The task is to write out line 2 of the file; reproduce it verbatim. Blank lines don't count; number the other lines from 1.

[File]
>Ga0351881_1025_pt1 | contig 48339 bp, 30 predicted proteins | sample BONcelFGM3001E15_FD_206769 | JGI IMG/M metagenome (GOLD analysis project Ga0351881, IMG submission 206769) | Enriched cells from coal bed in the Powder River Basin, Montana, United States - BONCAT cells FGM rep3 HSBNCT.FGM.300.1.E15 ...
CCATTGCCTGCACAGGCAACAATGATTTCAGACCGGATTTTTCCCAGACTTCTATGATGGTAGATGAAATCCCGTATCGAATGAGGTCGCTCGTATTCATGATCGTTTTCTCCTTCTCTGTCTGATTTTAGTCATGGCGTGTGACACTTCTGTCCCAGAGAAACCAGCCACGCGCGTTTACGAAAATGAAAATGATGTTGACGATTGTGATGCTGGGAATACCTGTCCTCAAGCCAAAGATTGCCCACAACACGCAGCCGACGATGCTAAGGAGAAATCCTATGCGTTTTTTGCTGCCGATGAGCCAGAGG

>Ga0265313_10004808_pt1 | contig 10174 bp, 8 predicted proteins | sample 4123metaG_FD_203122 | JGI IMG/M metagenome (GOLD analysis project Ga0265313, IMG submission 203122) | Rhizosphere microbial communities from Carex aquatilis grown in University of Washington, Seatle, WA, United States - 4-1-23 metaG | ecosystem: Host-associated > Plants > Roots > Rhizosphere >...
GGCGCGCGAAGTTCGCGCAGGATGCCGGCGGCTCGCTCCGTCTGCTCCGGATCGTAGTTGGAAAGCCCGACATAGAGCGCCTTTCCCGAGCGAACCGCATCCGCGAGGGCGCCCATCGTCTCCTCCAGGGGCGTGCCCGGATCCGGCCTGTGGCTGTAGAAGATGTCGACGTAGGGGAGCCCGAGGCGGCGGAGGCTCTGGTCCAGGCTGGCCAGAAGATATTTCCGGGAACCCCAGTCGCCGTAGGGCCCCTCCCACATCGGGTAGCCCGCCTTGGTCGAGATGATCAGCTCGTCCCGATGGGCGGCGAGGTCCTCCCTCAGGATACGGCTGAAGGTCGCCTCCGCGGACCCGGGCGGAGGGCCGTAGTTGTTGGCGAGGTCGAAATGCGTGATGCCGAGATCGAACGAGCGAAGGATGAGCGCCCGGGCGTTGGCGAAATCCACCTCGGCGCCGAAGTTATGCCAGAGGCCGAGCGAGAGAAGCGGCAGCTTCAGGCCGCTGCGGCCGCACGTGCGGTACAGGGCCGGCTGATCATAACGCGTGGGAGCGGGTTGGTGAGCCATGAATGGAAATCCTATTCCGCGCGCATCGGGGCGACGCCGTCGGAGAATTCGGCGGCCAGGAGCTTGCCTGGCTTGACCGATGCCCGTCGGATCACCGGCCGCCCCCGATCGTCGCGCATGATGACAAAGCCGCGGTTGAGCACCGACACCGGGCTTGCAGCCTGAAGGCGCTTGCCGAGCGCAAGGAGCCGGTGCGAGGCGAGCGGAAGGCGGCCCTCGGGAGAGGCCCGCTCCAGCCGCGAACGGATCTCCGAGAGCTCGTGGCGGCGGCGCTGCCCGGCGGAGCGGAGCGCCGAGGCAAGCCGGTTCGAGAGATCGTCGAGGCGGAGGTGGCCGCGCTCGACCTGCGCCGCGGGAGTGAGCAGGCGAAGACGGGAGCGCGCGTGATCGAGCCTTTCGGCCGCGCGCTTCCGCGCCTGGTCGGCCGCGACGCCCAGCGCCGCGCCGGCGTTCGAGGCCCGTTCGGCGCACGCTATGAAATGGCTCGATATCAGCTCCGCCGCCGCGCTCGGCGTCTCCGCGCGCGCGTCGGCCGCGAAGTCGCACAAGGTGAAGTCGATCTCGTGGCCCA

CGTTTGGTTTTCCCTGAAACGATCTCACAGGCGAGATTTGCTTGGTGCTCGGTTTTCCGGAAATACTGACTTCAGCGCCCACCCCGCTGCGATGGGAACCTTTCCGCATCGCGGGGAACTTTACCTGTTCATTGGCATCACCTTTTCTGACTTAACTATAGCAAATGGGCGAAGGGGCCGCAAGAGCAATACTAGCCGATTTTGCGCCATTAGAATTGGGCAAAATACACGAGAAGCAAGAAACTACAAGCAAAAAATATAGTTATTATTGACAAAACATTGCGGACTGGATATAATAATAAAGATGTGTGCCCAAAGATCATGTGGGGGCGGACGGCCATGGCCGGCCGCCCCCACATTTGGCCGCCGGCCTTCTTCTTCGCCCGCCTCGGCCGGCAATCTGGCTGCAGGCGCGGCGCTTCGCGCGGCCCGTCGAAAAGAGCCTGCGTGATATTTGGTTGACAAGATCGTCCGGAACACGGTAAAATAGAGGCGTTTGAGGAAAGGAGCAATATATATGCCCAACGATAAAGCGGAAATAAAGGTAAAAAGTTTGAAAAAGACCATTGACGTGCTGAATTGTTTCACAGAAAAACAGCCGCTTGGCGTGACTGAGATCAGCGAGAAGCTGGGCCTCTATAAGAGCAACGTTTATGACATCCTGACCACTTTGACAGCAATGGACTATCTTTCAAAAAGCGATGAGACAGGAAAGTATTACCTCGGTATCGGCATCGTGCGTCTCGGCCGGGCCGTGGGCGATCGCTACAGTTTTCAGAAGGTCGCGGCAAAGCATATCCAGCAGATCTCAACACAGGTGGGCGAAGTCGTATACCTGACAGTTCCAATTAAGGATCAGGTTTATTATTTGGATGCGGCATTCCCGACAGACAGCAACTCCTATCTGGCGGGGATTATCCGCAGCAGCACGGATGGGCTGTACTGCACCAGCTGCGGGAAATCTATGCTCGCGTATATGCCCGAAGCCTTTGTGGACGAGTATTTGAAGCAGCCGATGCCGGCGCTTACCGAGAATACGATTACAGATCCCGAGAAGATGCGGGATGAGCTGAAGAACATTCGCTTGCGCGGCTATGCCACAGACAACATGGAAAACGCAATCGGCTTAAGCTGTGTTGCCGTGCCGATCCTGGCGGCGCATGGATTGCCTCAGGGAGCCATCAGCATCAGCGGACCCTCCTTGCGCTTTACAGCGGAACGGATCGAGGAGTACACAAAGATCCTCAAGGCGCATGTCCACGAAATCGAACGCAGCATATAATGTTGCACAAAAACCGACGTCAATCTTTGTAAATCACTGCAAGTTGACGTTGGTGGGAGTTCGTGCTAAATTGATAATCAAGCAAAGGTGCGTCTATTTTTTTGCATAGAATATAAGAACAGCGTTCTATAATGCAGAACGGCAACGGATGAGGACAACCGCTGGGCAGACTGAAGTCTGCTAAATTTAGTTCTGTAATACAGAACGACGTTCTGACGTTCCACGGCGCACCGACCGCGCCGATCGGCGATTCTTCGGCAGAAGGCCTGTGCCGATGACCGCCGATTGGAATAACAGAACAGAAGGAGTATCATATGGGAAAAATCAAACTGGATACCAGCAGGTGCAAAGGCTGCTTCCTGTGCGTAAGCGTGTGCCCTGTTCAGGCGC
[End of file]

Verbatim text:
CCATTGCCTGCACAGGCAACAATGATTTCAGACCGGATTTTTCCCAGACTTCTATGATGGTAGATGAAATCCCGTATCGAATGAGGTCGCTCGTATTCATGATCGTTTTCTCCTTCTCTGTCTGATTTTAGTCATGGCGTGTGACACTTCTGTCCCAGAGAAACCAGCCACGCGCGTTTACGAAAATGAAAATGATGTTGACGATTGTGATGCTGGGAATACCTGTCCTCAAGCCAAAGATTGCCCACAACACGCAGCCGACGATGCTAAGGAGAAATCCTATGCGTTTTTTGCTGCCGATGAGCCAGAGG